Povidone

Excipient (pharmacologically inactive substance)

What is Povidone?

Povidone (polyvinylpyrrolidone, PVP) is used in the pharmaceutical industry as a synthetic polymer vehicle for dispersing and suspending drugs. It also acts as a disintegrant and tablet binder. It appears as white to off-white hygroscopic powder in its pure form and is readily soluble in water. Povidone has the molecular formula of (C6H9NO)n. Povidone formulations are widely used in the pharmaceutical industry due to their ability to dissolve in both water and oil solvents.[1]

Povidone’s most common use is in the topical povidone-iodine solution (Aerodine, Betadine), where iodine is released as an antiseptic. Povidone-iodine is often used to prevent surgical incision infections. Povidone has also been used as blood volume expander and as an antibacterial in dental procedures. Chlorhexidine-alcohol is also used topically as a pre-operative surgical antiseptic and has been shown in one study to have slightly better antimicrobial activity.[2]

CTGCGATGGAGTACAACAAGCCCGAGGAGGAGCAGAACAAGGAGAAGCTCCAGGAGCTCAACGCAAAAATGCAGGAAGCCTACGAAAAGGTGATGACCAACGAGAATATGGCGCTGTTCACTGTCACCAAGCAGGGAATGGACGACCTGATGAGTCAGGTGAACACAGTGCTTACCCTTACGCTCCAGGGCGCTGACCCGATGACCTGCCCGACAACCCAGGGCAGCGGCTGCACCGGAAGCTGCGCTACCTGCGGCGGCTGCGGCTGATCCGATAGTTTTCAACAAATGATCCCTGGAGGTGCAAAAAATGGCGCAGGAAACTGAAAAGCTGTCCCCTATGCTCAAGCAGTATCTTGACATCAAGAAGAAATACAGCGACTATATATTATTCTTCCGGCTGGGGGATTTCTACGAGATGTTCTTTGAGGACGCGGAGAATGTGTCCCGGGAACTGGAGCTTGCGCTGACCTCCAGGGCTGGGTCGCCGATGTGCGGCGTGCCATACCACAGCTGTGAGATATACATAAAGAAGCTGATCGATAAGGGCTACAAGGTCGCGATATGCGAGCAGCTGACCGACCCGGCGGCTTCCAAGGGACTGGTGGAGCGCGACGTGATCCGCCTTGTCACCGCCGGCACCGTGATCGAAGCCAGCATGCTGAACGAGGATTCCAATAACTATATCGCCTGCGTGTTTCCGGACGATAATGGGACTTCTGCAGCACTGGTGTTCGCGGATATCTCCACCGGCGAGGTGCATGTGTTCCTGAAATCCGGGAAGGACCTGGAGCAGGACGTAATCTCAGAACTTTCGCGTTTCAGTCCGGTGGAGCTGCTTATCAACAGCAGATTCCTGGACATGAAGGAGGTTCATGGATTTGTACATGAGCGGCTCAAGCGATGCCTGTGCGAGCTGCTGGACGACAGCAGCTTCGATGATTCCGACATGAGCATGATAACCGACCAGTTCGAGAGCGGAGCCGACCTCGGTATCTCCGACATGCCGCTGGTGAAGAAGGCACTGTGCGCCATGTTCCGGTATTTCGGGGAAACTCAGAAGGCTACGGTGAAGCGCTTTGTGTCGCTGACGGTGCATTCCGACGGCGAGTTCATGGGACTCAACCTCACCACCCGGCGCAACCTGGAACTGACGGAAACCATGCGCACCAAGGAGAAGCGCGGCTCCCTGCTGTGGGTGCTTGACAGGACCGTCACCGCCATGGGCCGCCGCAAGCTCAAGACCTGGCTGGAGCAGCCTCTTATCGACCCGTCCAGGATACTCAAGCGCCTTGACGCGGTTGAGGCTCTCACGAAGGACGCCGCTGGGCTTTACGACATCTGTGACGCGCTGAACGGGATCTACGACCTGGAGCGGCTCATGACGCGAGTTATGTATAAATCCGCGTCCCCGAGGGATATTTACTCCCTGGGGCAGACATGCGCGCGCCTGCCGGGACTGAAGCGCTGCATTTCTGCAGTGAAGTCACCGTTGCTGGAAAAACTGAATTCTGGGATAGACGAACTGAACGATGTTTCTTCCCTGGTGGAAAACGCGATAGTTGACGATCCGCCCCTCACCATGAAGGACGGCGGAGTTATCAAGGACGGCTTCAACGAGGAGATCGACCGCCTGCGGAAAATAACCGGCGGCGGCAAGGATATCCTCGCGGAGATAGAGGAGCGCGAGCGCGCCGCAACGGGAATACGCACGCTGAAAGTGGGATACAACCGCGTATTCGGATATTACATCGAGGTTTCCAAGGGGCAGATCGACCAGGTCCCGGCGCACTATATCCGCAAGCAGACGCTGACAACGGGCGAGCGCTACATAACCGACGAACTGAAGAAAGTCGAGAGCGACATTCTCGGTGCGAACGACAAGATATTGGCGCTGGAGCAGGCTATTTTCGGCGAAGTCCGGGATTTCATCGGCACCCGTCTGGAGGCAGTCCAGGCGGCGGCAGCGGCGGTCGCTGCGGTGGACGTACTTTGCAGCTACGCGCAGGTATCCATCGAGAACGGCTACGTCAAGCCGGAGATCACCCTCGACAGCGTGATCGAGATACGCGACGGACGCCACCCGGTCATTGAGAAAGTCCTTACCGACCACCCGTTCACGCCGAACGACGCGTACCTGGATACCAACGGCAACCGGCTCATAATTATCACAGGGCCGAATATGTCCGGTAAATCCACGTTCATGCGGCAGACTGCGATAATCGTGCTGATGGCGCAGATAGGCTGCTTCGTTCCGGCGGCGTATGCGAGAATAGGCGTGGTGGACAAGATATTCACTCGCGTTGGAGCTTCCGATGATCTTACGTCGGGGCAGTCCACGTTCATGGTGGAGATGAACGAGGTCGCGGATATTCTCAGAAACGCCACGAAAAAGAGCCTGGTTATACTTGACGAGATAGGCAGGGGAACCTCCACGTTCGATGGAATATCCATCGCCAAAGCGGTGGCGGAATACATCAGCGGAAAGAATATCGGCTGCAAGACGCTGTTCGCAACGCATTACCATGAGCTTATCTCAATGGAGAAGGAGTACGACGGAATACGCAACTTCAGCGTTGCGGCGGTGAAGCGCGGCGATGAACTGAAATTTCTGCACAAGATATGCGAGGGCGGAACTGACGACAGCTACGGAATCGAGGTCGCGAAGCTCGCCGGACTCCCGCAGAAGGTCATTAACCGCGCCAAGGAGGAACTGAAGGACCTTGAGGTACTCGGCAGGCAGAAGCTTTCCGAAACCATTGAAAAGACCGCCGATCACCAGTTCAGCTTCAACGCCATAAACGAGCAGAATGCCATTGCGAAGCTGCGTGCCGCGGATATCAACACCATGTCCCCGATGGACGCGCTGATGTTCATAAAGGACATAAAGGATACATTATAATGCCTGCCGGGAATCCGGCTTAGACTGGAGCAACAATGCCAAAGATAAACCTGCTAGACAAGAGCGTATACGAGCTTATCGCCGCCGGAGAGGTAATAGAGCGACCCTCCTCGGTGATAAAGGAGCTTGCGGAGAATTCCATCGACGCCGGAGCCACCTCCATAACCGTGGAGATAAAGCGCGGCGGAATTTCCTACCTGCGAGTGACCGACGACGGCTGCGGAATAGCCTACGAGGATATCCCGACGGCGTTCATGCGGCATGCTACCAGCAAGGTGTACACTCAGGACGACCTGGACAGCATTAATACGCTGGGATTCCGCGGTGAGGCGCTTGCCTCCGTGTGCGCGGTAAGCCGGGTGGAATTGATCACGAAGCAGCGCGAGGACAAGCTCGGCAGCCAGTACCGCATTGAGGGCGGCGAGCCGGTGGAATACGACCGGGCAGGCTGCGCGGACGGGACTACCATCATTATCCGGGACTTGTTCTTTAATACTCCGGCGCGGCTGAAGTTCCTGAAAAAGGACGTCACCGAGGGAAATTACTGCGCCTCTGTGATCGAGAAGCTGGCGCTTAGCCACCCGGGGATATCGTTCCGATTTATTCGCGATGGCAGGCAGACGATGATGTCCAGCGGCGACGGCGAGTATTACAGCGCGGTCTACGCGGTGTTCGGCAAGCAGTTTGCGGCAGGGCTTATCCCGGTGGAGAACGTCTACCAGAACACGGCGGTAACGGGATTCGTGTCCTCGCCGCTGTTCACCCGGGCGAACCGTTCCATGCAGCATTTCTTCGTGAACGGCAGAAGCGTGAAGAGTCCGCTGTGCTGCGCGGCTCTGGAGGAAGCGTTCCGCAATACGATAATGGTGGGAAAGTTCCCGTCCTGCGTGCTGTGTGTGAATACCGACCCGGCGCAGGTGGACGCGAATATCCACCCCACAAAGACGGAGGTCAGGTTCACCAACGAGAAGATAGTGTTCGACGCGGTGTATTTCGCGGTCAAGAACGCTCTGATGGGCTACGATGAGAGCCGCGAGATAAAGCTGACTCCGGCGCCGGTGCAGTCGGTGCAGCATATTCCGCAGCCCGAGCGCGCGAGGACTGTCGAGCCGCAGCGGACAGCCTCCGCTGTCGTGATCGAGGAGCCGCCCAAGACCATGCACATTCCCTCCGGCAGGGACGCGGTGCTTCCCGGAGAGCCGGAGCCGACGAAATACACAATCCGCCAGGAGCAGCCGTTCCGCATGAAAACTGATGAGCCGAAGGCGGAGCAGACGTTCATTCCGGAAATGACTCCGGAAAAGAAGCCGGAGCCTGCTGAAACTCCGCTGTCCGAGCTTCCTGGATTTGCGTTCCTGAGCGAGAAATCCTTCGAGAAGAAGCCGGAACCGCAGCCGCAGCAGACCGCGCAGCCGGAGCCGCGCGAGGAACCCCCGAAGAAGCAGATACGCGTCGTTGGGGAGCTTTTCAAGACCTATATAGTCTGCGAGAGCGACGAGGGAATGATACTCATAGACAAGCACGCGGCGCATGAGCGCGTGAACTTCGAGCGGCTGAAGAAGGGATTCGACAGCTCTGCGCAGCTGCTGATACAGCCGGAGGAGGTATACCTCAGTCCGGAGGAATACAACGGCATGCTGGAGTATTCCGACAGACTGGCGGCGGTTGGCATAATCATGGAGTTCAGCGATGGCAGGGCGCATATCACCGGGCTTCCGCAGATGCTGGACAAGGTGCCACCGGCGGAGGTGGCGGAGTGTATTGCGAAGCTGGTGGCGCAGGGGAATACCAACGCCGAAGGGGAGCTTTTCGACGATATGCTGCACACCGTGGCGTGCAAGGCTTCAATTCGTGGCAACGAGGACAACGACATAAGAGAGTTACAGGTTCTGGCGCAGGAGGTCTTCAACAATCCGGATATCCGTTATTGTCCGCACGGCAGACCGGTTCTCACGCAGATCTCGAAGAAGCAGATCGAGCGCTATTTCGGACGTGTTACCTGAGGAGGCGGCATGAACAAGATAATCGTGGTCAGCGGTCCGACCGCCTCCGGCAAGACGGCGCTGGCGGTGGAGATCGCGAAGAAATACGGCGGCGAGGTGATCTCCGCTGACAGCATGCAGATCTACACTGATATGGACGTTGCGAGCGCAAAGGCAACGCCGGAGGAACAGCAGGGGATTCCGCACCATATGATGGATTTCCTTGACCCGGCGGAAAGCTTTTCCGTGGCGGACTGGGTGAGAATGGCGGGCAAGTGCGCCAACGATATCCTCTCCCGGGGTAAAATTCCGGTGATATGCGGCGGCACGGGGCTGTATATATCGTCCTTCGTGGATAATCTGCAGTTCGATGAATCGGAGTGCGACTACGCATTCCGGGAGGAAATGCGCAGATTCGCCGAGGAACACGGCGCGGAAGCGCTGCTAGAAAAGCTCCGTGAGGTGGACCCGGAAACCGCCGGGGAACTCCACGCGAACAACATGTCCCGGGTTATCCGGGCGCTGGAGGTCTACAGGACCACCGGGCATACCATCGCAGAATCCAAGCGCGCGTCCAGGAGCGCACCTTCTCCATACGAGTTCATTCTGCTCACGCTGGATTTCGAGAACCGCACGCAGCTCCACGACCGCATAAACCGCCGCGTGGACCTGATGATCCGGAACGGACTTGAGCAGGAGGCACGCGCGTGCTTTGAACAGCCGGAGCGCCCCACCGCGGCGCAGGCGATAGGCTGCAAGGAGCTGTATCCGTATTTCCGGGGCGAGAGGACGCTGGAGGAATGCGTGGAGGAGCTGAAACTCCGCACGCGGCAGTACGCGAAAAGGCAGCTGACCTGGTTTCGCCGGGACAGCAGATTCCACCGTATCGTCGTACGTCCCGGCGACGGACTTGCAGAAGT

[1] Dave RH. Overview of pharmaceutical excipients used in tablets and capsules. Drug Topics (online). Advanstar. 10/24/2008 http://drugtopics.modernmedicine.com/drugtopics/Top+News/Overview-of-pharmaceutical-excipients-used-in-tabl/ArticleStandard/Article/detail/561047. Accessed 08/19/2011

[2] Rabih, et al. Chlorhexidine-alcohol versus povidone-iodine for surgical-site antisepsis. NEJM 2010:362:18-26.

Top Medications Containing Povidone

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